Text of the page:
Whitley’s next start didn’t go so well — the Orioles scored five runs in 5.2 innings and took him deep three times — and the one after that was his final start of the season. In Tampa Bay on May 14th, after getting charged with three runs in 1.2 innings, Whitley walked off the mound with what proved to be a torn ulnar collateral ligament. Five days later, he had season-ending Tommy John surgery.

Whitley’s control disappeared in that final inning — he walked the final batter on four pitches and missed wide with several other pitches earlier in the inning, including one that went over everyone’s head to the backstop. Whitley later acknowledged his elbow had been bugging him for a few weeks, but he didn’t tell anyone and tried to pitch through it. At some point that night the ligament had had enough and snapped. So it goes.

In those four starts with the Yankees, Whitley had a 4.19 ERA (4.58 FIP) and soaked up 19.1 innings. By all accounts his rehab has gone well. The Yankees tried to sneak Whitley through waivers to remove him from the 40-man roster last week, but the Rays claimed him, so he’s no longer in the organization. The team has a bunch of these spare right-handers on the 40-man, so when time came to make space, the injured guy lost out.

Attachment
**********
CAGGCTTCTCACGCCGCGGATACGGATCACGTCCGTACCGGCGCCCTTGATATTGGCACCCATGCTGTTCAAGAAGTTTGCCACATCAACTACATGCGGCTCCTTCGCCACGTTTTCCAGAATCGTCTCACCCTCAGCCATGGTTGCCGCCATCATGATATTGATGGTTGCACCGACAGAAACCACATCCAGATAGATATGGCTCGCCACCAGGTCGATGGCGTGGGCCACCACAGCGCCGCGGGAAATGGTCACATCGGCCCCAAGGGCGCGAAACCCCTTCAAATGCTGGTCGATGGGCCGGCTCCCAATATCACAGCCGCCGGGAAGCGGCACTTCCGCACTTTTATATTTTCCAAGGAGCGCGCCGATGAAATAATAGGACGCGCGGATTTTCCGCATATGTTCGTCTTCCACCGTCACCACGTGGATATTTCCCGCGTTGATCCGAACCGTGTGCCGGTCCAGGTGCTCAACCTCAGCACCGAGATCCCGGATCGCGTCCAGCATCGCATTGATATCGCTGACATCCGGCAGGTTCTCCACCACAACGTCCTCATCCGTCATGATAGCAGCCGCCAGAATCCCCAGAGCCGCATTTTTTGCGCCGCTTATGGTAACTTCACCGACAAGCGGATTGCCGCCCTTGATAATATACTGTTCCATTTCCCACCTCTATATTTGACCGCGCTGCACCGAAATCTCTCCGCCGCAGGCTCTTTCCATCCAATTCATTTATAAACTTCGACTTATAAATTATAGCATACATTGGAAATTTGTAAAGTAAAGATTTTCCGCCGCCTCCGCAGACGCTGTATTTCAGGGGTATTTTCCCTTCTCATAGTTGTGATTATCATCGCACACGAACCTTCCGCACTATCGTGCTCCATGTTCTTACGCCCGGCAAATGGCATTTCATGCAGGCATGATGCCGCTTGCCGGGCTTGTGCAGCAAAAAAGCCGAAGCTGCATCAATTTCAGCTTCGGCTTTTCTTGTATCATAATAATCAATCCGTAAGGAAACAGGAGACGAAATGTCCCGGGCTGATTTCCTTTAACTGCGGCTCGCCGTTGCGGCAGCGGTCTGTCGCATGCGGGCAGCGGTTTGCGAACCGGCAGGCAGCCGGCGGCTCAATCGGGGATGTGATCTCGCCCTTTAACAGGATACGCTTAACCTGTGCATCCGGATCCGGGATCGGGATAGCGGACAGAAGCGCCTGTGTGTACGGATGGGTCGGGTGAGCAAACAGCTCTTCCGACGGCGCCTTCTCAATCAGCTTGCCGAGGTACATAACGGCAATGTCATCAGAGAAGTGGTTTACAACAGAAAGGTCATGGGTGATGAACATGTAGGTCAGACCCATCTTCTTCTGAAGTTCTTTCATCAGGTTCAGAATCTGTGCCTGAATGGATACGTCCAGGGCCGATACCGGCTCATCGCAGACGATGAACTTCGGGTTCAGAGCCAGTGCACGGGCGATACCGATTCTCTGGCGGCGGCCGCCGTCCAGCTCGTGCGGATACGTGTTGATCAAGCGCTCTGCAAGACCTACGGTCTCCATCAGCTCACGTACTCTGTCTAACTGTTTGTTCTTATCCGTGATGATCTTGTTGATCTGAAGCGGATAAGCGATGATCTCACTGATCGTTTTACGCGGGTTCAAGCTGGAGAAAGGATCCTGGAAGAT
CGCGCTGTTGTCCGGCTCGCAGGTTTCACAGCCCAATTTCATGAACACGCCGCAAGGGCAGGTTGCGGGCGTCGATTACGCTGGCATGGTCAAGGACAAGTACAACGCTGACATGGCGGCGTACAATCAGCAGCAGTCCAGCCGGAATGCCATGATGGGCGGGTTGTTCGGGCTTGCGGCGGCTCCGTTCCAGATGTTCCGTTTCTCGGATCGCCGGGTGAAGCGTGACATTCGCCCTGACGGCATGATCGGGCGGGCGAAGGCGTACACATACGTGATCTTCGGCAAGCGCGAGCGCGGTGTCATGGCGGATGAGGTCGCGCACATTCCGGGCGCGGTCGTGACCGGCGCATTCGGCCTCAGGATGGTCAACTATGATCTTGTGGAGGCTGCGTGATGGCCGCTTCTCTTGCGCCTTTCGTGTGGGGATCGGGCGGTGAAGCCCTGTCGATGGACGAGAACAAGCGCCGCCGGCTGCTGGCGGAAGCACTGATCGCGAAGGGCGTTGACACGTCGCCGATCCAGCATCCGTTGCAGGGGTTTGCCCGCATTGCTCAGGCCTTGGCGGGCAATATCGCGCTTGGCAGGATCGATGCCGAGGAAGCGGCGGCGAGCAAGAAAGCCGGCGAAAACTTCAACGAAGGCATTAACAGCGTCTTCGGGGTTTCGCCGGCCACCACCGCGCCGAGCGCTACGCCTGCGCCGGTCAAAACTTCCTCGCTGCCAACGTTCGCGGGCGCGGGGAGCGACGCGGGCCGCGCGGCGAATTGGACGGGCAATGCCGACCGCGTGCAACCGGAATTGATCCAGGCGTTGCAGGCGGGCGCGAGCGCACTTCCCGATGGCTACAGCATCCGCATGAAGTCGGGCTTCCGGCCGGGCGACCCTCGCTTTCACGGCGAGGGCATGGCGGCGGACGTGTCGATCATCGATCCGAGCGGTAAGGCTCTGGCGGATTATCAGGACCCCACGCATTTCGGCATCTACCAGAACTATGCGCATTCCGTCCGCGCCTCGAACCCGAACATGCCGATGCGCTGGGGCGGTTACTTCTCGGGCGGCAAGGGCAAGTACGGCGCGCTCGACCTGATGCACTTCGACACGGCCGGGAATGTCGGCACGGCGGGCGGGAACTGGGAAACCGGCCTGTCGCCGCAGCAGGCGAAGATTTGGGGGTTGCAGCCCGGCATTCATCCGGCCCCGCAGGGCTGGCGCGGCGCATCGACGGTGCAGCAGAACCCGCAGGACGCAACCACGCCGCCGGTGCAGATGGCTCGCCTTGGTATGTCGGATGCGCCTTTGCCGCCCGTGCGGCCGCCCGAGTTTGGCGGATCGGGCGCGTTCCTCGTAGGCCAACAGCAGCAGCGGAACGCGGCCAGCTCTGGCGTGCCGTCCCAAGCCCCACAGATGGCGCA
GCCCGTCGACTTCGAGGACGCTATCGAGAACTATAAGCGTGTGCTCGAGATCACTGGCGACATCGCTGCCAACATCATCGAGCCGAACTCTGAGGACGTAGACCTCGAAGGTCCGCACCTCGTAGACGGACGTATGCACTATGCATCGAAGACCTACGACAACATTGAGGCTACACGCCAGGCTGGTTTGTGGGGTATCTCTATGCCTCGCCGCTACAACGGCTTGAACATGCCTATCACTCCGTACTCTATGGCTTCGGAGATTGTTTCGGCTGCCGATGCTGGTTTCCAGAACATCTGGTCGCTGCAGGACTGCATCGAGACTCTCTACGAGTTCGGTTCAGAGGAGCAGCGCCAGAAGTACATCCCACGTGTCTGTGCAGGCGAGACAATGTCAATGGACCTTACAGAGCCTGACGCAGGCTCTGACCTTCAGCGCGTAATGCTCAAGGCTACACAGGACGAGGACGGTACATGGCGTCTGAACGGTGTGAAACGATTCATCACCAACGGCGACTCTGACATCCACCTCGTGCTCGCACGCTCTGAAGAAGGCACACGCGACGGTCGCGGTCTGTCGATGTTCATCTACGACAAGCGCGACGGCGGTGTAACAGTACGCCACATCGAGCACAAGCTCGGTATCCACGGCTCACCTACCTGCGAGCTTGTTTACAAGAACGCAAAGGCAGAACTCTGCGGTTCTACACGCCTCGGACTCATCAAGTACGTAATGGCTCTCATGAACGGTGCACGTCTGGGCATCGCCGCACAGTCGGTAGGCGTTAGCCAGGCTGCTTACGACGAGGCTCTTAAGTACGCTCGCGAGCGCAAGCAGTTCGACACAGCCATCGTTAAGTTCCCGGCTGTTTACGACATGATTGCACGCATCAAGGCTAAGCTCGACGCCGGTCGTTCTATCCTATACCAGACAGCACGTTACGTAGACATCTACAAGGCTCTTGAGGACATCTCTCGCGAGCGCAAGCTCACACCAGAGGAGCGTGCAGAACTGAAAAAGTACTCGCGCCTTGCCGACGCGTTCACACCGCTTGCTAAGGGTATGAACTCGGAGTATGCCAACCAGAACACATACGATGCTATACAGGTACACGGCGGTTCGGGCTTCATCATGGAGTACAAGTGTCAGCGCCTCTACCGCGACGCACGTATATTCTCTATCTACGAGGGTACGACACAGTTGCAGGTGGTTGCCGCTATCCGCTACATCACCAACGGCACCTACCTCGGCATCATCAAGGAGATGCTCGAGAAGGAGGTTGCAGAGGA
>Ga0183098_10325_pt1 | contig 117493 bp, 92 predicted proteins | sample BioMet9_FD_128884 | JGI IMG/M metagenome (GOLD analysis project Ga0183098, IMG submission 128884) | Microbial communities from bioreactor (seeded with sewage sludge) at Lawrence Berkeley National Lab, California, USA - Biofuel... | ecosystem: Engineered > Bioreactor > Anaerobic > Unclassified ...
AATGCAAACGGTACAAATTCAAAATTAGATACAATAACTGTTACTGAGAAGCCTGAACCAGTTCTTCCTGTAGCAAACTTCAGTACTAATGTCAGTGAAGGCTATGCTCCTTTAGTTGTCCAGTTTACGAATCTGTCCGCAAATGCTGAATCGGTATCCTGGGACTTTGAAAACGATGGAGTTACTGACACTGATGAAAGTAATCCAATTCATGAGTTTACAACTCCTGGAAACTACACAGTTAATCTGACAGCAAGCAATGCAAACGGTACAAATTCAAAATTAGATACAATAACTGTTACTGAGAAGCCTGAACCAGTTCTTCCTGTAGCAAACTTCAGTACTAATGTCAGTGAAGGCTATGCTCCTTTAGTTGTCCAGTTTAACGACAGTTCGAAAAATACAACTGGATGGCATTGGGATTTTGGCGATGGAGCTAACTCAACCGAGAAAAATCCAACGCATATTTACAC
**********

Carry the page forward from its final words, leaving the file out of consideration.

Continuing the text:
The Yankees selected Whitley in the 15th round of the 2010 draft — he was a third baseman and pitcher in college, then the Yankees converted him to the mound full-time in pro ball — and got 95 innings of 5.02 ERA (4.23 FIP) ball out of him, which is essentially replacement level. Considering the expected return on a 15th round pick is basically nothing, Whitley was a nice little get for New York. So long, Ace. It’s been real.

Mitchell. (Presswire)
Mitchell. (Presswire)

Good Arm & Bad Results